The recent shooting in Aurora, Colorado, raises several questions. Among them is “Was mental illness a factor?” It appears that the answer is yes. This leads to the question “Should a person with a severe mental illness have firearm rights?”
The answer is complicated, because not everyone with mental illness is going to commit mass murder. However, mental illness is often a factor in mass murder. So the answer is “It depends on the case.”
Why the answer is yes–in part
Not all people with severe mental illness are going to commit mass murder, and therefore should not be treated as if they are. I remember applying for a job via a job coach, and the first question the employer asked was about my risk of violence. Needless to say, I didn’t get the job despite being well qualified.
In addition to this, people with a severe mental illness are statistically more likely to be the victims of crime rather than the perpetrators. In this case, owning a firearm for self defense could be beneficial.
Also, it raises questions about Constitutional rights. The Second Amendment allows for the right to bear arms, and the founders wrote that with firearms in mind. Should a medical diagnosis be grounds for denying someone his or her Constitutional rights? If so, where do we stop? Should a person with severe mental illness be subject to no-warrant searches in order to be sure they don’t have firearms?
Why the answer is no–in part
Guns are designed for one thing–to kill whatever they are fired at. This in and of itself should give us reason to think very carefully about who can have a firearm. The Second Amendment is not absolute; many people with criminal records are not allowed to have firearms. In addition, some states have laws regarding whether or not mental illness is considered in issuing a firearm.
Indiana, where I live, is not one of them. Even though I spent 13 months in the state hospital system, am on court commitment for mental health treatment, and have threatened to shoot people, I still have my firearm rights. I can even get a conceal-carry permit with my therapist’s permission. Where do I start with how wrong that is? I have no business owning a gun.
In neighboring Illinois, the law used to be that if a person is held in the psychiatric ward, he or she can not purchase a gun for five years. I don’t know if that’s still a law or not, but either way, this is a law that makes sense. It allows for a period of time to see if the person is stable enough to own a firearm.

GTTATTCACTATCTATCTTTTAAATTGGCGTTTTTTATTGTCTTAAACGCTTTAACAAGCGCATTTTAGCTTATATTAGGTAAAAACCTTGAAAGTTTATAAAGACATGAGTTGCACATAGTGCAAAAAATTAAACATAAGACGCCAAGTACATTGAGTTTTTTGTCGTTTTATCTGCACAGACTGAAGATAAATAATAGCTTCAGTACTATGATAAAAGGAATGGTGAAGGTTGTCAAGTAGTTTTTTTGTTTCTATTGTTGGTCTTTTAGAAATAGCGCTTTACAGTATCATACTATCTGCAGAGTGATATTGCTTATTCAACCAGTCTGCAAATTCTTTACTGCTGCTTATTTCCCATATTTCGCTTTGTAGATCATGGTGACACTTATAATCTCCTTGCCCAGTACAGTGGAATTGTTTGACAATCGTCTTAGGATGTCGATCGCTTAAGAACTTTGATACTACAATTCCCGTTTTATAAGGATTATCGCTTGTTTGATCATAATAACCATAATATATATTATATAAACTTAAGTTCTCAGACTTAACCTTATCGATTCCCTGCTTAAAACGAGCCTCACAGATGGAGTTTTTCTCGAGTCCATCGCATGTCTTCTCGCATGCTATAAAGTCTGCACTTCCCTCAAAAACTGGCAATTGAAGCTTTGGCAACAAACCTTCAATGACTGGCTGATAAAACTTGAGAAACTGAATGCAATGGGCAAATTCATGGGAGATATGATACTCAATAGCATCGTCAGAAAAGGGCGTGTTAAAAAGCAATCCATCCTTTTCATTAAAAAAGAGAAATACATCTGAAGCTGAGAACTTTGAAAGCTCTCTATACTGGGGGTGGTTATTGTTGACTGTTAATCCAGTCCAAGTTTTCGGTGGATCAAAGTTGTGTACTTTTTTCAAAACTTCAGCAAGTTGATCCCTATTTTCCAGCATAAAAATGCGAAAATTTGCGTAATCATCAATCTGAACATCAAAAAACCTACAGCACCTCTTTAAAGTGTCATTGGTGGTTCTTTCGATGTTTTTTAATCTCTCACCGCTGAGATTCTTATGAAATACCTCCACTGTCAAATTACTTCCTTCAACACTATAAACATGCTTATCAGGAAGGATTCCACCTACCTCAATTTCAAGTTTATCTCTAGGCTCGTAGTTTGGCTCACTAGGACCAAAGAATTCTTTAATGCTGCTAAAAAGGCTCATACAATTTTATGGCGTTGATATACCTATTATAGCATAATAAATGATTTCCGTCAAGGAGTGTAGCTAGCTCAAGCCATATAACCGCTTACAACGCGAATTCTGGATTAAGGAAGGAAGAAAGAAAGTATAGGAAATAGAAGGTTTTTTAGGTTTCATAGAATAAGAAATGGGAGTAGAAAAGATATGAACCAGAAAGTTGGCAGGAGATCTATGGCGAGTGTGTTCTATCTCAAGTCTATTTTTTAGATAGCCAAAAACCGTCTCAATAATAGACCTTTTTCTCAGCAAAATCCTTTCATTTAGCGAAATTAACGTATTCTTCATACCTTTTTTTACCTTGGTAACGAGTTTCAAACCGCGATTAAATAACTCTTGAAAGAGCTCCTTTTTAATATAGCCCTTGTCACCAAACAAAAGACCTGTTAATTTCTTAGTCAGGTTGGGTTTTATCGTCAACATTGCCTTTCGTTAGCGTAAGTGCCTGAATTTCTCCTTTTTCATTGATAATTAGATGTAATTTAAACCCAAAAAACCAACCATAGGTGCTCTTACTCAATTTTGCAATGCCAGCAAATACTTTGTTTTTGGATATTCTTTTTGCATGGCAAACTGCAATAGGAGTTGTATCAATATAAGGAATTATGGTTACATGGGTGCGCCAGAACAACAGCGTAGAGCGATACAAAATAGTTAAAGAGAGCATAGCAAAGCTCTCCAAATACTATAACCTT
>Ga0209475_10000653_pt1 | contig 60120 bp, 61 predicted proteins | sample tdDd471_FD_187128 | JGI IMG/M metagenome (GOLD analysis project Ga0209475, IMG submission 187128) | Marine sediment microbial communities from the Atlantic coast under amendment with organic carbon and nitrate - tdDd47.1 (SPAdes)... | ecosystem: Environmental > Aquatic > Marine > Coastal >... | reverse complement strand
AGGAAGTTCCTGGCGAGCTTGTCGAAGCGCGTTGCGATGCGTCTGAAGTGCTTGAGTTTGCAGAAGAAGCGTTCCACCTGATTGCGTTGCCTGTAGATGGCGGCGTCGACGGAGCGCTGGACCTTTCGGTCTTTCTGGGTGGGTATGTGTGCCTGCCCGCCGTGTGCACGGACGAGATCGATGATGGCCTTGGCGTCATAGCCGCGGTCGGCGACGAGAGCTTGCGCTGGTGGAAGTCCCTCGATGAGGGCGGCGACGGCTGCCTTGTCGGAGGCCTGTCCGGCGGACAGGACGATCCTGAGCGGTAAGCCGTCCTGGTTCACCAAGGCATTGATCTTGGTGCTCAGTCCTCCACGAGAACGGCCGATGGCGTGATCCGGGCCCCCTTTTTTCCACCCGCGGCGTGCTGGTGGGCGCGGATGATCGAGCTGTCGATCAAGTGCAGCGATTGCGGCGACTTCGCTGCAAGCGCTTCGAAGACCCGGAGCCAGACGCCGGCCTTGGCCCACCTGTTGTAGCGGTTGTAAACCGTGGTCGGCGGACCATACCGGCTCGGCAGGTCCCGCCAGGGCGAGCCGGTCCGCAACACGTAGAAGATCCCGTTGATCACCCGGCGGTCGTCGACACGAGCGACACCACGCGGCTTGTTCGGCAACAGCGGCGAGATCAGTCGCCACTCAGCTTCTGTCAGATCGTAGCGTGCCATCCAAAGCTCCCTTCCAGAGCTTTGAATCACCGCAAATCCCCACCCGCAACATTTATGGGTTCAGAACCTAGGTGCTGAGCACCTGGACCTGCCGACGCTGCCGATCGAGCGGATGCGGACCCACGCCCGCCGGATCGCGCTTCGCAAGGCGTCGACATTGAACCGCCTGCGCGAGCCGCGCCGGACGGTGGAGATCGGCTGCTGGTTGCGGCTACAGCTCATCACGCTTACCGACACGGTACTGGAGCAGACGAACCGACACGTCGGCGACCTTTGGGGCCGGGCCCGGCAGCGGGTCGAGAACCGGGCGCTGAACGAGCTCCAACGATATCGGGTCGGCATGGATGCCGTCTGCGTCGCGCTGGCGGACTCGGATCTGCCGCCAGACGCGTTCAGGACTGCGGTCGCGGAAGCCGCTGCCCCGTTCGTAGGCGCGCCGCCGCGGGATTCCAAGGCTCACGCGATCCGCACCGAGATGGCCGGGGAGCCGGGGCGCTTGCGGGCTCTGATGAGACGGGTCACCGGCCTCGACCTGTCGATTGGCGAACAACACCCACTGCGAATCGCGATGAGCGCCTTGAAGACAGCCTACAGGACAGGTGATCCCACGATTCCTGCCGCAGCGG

There used to be a federal law that required a gun dealer to notify the FBI when a person with an involuntary psychiatric hospitalization purchases a firearm. I don’t know whether this is still on the books or not, but it’s also a law that makes sense. Since so few psychiatric hospitalizations are involuntary, this law identifies who is the most likely to be unstable or resistant to treatment. Sadly, the law was rarely followed.
Why a case-by-case basis is crucial
No two cases of borderline personality disorder (BPD) are the same. The same is true with any mental disorder. Therefore, when determining whether or not a person with mental illness should have firearm rights, a case-by-case basis is crucial.
Factors in granting or denying firearm rights should include past history of violence, history of compliance with treatment, history of suicidal and homicidal behavior, and above all, the opinion of mental health professionals regarding the likelihood of violence. While this would not guarantee that the person would not commit a violent crime, it would significantly lower the likelihood of a violent person with mental illness getting a firearm.
At Columbine, Eric Harris had a history of mental illness. At Virginia Tech, Seung-Hui Cho had a history of mental illness. At the Tuscon, Arizona, shooting, Jared Lee Loughner had a history of mental illness. Each time there were signs that something was wrong. Each time, they got their weapons legally. If there was a way to keep people with severe mental illness and a potential for violence from getting firearms, we could avoid the next one. And that would make all the trouble of screening worth it.